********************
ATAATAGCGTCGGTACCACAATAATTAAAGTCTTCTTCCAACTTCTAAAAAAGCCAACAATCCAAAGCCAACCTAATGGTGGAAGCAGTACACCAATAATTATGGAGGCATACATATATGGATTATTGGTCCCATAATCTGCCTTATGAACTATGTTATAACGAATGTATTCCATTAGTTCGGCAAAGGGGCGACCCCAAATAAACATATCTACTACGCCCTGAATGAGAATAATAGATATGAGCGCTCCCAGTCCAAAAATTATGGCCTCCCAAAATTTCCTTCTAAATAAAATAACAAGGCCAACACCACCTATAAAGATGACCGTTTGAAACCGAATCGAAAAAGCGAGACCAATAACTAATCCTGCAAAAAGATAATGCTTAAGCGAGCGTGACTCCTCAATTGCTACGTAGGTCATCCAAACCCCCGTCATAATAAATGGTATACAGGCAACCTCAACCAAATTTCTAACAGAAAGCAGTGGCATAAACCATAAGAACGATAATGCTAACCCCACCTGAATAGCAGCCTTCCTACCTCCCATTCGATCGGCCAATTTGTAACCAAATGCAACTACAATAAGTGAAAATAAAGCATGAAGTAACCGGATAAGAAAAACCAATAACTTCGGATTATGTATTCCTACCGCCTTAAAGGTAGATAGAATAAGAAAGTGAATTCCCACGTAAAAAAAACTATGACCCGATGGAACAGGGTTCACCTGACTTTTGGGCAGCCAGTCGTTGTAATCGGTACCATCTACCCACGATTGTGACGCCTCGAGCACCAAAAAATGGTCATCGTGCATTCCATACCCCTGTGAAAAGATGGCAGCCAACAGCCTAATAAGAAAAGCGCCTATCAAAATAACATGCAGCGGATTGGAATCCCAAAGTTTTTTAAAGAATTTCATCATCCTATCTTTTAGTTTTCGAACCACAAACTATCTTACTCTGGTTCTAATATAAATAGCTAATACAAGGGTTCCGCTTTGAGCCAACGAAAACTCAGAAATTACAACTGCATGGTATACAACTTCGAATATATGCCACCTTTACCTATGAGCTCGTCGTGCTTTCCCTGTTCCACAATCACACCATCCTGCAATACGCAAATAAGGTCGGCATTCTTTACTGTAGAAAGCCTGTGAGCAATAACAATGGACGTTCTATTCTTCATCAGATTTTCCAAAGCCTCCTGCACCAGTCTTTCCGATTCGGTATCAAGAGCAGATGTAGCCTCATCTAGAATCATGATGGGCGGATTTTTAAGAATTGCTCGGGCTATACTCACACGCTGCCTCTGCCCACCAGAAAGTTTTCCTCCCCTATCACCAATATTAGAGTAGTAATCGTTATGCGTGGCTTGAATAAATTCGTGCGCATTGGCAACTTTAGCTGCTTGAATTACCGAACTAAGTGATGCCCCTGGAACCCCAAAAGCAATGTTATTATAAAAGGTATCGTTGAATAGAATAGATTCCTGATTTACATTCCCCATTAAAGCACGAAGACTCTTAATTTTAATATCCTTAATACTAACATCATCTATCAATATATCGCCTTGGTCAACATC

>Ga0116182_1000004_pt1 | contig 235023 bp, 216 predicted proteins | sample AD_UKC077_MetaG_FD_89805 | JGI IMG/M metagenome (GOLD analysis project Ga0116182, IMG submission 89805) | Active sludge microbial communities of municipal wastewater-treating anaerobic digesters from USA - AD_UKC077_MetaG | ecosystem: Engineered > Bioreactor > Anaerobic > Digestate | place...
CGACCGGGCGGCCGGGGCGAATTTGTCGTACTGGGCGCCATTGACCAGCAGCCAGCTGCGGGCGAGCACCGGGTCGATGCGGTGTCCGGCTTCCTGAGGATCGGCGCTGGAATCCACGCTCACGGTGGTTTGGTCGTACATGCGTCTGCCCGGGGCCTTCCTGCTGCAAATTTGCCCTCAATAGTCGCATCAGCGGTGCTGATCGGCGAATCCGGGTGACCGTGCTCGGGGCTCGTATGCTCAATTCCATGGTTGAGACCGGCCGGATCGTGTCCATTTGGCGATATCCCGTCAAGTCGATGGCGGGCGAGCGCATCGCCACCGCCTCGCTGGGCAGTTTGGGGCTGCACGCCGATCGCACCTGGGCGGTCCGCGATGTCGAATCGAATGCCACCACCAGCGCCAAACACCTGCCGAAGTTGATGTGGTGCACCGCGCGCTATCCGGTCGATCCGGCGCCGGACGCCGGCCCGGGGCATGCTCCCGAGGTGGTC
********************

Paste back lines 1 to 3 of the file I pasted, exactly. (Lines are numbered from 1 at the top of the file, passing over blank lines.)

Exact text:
ATAATAGCGTCGGTACCACAATAATTAAAGTCTTCTTCCAACTTCTAAAAAAGCCAACAATCCAAAGCCAACCTAATGGTGGAAGCAGTACACCAATAATTATGGAGGCATACATATATGGATTATTGGTCCCATAATCTGCCTTATGAACTATGTTATAACGAATGTATTCCATTAGTTCGGCAAAGGGGCGACCCCAAATAAACATATCTACTACGCCCTGAATGAGAATAATAGATATGAGCGCTCCCAGTCCAAAAATTATGGCCTCCCAAAATTTCCTTCTAAATAAAATAACAAGGCCAACACCACCTATAAAGATGACCGTTTGAAACCGAATCGAAAAAGCGAGACCAATAACTAATCCTGCAAAAAGATAATGCTTAAGCGAGCGTGACTCCTCAATTGCTACGTAGGTCATCCAAACCCCCGTCATAATAAATGGTATACAGGCAACCTCAACCAAATTTCTAACAGAAAGCAGTGGCATAAACCATAAGAACGATAATGCTAACCCCACCTGAATAGCAGCCTTCCTACCTCCCATTCGATCGGCCAATTTGTAACCAAATGCAACTACAATAAGTGAAAATAAAGCATGAAGTAACCGGATAAGAAAAACCAATAACTTCGGATTATGTATTCCTACCGCCTTAAAGGTAGATAGAATAAGAAAGTGAATTCCCACGTAAAAAAAACTATGACCCGATGGAACAGGGTTCACCTGACTTTTGGGCAGCCAGTCGTTGTAATCGGTACCATCTACCCACGATTGTGACGCCTCGAGCACCAAAAAATGGTCATCGTGCATTCCATACCCCTGTGAAAAGATGGCAGCCAACAGCCTAATAAGAAAAGCGCCTATCAAAATAACATGCAGCGGATTGGAATCCCAAAGTTTTTTAAAGAATTTCATCATCCTATCTTTTAGTTTTCGAACCACAAACTATCTTACTCTGGTTCTAATATAAATAGCTAATACAAGGGTTCCGCTTTGAGCCAACGAAAACTCAGAAATTACAACTGCATGGTATACAACTTCGAATATATGCCACCTTTACCTATGAGCTCGTCGTGCTTTCCCTGTTCCACAATCACACCATCCTGCAATACGCAAATAAGGTCGGCATTCTTTACTGTAGAAAGCCTGTGAGCAATAACAATGGACGTTCTATTCTTCATCAGATTTTCCAAAGCCTCCTGCACCAGTCTTTCCGATTCGGTATCAAGAGCAGATGTAGCCTCATCTAGAATCATGATGGGCGGATTTTTAAGAATTGCTCGGGCTATACTCACACGCTGCCTCTGCCCACCAGAAAGTTTTCCTCCCCTATCACCAATATTAGAGTAGTAATCGTTATGCGTGGCTTGAATAAATTCGTGCGCATTGGCAACTTTAGCTGCTTGAATTACCGAACTAAGTGATGCCCCTGGAACCCCAAAAGCAATGTTATTATAAAAGGTATCGTTGAATAGAATAGATTCCTGATTTACATTCCCCATTAAAGCACGAAGACTCTTAATTTTAATATCCTTAATACTAACATCATCTATCAATATATCGCCTTGGTCAACATC

>Ga0116182_1000004_pt1 | contig 235023 bp, 216 predicted proteins | sample AD_UKC077_MetaG_FD_89805 | JGI IMG/M metagenome (GOLD analysis project Ga0116182, IMG submission 89805) | Active sludge microbial communities of municipal wastewater-treating anaerobic digesters from USA - AD_UKC077_MetaG | ecosystem: Engineered > Bioreactor > Anaerobic > Digestate | place...
CGACCGGGCGGCCGGGGCGAATTTGTCGTACTGGGCGCCATTGACCAGCAGCCAGCTGCGGGCGAGCACCGGGTCGATGCGGTGTCCGGCTTCCTGAGGATCGGCGCTGGAATCCACGCTCACGGTGGTTTGGTCGTACATGCGTCTGCCCGGGGCCTTCCTGCTGCAAATTTGCCCTCAATAGTCGCATCAGCGGTGCTGATCGGCGAATCCGGGTGACCGTGCTCGGGGCTCGTATGCTCAATTCCATGGTTGAGACCGGCCGGATCGTGTCCATTTGGCGATATCCCGTCAAGTCGATGGCGGGCGAGCGCATCGCCACCGCCTCGCTGGGCAGTTTGGGGCTGCACGCCGATCGCACCTGGGCGGTCCGCGATGTCGAATCGAATGCCACCACCAGCGCCAAACACCTGCCGAAGTTGATGTGGTGCACCGCGCGCTATCCGGTCGATCCGGCGCCGGACGCCGGCCCGGGGCATGCTCCCGAGGTGGTC